What's it All About?
We, as Christians, are the stewards of the culture, and for the past fifty years we have been too comfortable ignoring our responsibilities. Any change in the culture and the Arts has to come not just from the artists but from the audience.
We need a renewed Christian aesthetic in the cinema.
Join us in the quest for a revolution in the Arts and a revitalization of our Western culture. Learn a Biblical approach to watching films and television–to reading and understanding Story so we can impact our culture for Christ.
You Are What You See: Watching Movies Through a Christian Lens can help!
Film critic Scott Nehring pulls off the cultural blinders that prevent Christians from seeing that the Arts are good for our culture and for humanity at large. When we become educated, involved audience members, we can improve our understanding and facilitate open, less conflict-based dialogue between non-Christians and Christians–connecting people looking for answers with the One who is Truth.
Can MOVIES do that?!
They can if you know how to read them and how to use what you see to tell family, friends, neighbors, or the check-out clerk at the store about the messages they see every day. Sounds like someone who used to be thirsty telling someone who needs a drink where to find thirst-quenching water!
The book is written in three sections.
Section One ~ Standards of Indecency:
Welcome to Our Culture
Christians are notorious complainers about the trash-culture they live with, but one thing most Christians refuse to see: We only have ourselves to blame. Christians either deny the importance of culture or they claim it is the root of all evil in our country. The fact is that if Christians feel their culture has left them behind, it is only because they stopped trying to keep up.
Section One opens by claiming that “movies matter and they have an impact in our lives.” Film not only entertains and enthralls, it also instructs. Film is a mode of communication and it is critical we pay attention to what is said.
The middle of this Section unravels the variety of ways film can be used to modify our thinking on a variety of subjects. From product placement to political and social agendas, readers are shown there is more on the screen than just flashing lights.
The Section ends by exposing the history of censorship that has stemmed from Christian good intentions and closes with a call for Christians to engage the Arts with an educated and patient approach.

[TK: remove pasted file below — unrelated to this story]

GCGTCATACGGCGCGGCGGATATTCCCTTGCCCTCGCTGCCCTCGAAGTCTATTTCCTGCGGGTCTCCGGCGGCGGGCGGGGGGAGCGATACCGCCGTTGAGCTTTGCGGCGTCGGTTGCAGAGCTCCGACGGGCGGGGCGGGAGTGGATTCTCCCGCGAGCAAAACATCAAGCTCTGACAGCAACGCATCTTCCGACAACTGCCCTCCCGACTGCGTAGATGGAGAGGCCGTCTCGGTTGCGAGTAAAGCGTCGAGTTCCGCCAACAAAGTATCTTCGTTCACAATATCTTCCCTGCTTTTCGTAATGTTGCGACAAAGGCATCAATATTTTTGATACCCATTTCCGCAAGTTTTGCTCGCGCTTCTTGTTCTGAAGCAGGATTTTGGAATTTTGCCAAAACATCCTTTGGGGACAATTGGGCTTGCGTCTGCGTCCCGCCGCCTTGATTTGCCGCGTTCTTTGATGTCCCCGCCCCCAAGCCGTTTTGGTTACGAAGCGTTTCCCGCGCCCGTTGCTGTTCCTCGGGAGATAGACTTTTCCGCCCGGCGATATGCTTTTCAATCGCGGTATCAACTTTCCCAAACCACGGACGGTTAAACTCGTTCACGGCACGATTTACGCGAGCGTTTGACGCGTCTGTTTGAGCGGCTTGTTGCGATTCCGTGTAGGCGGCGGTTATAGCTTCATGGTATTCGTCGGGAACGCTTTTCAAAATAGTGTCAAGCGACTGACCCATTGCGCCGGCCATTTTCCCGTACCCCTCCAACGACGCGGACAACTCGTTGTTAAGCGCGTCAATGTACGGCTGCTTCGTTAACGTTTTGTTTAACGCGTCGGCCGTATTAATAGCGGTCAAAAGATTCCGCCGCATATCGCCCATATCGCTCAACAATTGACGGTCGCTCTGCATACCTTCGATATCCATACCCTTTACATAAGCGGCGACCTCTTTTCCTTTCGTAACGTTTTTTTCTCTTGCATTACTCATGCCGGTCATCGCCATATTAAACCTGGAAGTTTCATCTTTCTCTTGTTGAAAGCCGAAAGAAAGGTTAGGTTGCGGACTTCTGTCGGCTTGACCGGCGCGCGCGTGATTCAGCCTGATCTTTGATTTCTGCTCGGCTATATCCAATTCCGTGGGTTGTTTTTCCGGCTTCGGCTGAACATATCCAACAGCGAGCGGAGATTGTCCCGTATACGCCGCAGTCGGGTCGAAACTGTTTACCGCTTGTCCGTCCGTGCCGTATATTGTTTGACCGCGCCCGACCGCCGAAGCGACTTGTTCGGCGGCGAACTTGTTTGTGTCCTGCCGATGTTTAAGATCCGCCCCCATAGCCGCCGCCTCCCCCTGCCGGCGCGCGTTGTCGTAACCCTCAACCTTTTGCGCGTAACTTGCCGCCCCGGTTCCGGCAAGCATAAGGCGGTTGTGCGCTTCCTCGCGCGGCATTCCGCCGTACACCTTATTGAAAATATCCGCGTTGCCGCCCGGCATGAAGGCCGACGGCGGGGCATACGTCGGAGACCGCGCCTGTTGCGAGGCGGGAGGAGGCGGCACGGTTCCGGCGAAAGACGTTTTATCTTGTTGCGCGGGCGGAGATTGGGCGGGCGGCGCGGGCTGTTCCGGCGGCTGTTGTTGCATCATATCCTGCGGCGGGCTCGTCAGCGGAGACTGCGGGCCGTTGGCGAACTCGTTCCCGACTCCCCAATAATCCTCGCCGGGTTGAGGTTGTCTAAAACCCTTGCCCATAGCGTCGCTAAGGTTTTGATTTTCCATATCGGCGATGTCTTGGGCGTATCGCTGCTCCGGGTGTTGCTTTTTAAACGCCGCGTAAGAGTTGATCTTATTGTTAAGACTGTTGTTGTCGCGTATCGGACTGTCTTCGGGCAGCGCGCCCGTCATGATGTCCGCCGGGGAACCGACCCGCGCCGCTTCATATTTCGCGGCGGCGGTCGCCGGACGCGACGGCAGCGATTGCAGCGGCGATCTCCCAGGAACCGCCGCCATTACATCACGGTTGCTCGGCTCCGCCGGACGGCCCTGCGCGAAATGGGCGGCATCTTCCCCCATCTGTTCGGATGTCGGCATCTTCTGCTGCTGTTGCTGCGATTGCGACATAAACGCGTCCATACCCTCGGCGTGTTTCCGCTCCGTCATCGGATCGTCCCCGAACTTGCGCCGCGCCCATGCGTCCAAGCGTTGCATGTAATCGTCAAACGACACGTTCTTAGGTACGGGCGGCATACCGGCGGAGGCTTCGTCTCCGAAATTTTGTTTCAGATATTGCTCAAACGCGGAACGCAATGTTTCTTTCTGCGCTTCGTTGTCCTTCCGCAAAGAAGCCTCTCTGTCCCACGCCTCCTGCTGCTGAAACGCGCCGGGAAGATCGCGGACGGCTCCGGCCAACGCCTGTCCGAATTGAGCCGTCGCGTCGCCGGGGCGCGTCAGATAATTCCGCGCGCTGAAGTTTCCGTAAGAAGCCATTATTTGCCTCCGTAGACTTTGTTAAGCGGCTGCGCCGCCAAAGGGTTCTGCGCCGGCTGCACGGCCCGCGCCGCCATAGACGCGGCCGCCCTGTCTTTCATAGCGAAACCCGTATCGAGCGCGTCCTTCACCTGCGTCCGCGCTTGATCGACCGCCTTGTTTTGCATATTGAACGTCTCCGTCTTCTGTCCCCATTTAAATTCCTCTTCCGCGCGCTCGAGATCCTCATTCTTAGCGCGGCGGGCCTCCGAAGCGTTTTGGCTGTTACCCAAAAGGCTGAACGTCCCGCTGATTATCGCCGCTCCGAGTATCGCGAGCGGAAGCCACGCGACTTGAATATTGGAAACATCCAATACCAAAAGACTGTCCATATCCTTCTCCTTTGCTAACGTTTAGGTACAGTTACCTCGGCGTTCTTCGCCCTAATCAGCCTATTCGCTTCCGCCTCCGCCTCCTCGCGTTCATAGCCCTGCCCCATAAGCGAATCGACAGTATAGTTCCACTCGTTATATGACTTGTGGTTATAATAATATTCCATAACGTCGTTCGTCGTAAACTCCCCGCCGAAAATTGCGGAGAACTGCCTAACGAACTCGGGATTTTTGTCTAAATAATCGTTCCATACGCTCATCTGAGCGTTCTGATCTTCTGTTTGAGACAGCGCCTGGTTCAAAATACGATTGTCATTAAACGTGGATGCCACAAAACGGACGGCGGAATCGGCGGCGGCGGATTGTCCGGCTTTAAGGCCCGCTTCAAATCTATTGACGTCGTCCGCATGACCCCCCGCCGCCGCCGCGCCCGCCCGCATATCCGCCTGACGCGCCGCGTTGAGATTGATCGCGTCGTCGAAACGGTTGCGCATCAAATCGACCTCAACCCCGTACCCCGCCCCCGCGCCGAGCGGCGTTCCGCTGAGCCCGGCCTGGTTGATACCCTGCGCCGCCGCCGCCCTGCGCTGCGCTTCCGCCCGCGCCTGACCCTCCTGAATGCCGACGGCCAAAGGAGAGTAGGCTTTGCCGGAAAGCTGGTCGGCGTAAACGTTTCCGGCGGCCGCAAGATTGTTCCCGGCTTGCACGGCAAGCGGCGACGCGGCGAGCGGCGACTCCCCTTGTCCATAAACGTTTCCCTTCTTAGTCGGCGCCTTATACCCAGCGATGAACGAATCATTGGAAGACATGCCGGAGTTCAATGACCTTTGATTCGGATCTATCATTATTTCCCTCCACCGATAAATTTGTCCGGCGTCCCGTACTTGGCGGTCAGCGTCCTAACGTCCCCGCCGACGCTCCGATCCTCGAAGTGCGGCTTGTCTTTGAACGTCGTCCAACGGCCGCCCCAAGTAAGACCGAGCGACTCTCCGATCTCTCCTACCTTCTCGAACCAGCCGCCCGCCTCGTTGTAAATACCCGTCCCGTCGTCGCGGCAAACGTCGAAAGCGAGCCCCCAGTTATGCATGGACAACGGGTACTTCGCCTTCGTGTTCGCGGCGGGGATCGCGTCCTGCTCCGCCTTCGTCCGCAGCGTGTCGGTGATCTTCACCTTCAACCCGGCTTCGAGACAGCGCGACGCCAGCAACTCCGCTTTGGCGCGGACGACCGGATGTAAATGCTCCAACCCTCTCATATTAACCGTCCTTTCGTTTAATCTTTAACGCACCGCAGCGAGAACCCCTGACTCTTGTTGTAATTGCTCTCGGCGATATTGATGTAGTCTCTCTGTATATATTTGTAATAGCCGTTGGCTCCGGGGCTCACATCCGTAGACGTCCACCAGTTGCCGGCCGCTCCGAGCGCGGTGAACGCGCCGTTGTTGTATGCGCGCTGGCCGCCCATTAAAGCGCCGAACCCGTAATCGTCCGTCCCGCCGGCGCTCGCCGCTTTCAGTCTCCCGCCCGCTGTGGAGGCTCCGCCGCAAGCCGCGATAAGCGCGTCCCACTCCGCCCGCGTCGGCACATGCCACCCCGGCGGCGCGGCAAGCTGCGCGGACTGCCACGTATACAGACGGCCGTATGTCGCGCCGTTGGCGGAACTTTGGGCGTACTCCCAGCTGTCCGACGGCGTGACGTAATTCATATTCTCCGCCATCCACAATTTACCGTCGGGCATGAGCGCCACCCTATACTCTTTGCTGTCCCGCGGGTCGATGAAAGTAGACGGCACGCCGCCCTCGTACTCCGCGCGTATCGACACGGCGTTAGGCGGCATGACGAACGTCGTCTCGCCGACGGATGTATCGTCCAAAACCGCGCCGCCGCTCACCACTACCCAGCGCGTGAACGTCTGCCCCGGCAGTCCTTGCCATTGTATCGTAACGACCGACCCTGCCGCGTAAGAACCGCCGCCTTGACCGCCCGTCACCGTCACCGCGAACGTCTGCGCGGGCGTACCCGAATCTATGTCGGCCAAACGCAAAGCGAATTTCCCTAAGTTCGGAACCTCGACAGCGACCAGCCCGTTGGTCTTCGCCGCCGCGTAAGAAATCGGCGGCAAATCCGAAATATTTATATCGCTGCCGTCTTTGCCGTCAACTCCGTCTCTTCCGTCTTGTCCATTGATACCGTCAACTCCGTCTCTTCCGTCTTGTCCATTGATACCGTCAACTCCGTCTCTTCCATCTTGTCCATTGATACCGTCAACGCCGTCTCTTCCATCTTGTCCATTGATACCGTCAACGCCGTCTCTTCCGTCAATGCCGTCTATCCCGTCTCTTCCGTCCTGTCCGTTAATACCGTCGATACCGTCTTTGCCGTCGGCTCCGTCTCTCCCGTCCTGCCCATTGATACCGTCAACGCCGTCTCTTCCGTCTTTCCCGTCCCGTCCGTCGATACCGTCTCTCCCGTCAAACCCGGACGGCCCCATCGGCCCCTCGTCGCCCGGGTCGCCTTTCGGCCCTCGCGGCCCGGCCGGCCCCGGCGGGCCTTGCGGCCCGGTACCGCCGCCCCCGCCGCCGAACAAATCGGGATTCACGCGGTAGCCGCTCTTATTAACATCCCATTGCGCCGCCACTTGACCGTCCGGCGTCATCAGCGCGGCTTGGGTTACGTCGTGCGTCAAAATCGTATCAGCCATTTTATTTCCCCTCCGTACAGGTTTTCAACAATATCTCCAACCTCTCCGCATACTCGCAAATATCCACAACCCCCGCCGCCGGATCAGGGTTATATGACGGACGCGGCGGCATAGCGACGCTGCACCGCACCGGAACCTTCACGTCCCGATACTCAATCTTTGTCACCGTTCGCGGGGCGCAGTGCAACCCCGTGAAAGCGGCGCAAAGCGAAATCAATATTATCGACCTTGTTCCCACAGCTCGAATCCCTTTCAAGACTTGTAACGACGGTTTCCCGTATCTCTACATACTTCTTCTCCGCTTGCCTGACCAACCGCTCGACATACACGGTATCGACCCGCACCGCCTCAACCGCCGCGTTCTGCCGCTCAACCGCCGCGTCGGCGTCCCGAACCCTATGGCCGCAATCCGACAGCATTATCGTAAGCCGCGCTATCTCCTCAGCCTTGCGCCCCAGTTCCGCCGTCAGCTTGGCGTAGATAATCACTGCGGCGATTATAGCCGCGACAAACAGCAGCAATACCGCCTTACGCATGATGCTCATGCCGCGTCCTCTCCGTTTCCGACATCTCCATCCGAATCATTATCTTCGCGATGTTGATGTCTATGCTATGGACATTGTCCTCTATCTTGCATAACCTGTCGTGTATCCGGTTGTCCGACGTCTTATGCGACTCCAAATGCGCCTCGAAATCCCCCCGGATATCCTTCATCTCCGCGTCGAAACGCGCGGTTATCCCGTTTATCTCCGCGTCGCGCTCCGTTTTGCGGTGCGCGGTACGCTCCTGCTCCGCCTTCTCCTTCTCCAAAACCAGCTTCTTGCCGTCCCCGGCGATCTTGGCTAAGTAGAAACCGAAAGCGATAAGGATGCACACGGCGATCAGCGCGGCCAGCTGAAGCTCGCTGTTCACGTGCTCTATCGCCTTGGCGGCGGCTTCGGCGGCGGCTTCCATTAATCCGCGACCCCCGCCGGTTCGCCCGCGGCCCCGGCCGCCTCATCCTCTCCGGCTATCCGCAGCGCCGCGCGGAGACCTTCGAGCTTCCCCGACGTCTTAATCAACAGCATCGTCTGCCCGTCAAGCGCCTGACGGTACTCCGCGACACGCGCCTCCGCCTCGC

Section Two ~ The Structure of Film:
Seeing What’s Right in Front of You
In order to understand films, the audience must first understand Story. All films are stories flashed on a wall. The reader is introduced to the narrative structures and mythological archetypes that have been developed by the likes of Joseph Campbell, Lord Raglan, and Alan Dundes.
Following the explanation of act structure, heroic character traits, and a variety of archetypal characters, we explore how these elements relate directly back to the Bible and offer Christian audiences a Biblical approach to watching films.
Section Three ~Watching Film:
The Right Way to Sit There and Do Something
With a Biblical framework for viewing cinematic Art, readers are implored to turn their attention to the most vital aspect of film—themselves. Readers are asked to question how they watch movies. Are they too restrictive? Are they gluttonous?
The final chapters also delve into elements within film structure that can be used to discern not only a film’s meaning but also its value. To gauge a film’s worth is to consider three main parts: Purpose (Why was it made?), Content (What’s in it?) and Truth (Does it explain the world truthfully?).
The book closes with suggestions on what the average audience member can do to impact the art of film and with the caution that life is short and we should only accept Art made to touch our souls not just tickle our fancies.
Read You Are What You See: Watching Movies Through a Christian Lens today! Learn to make meaningful viewing choices and revitalize Western culture!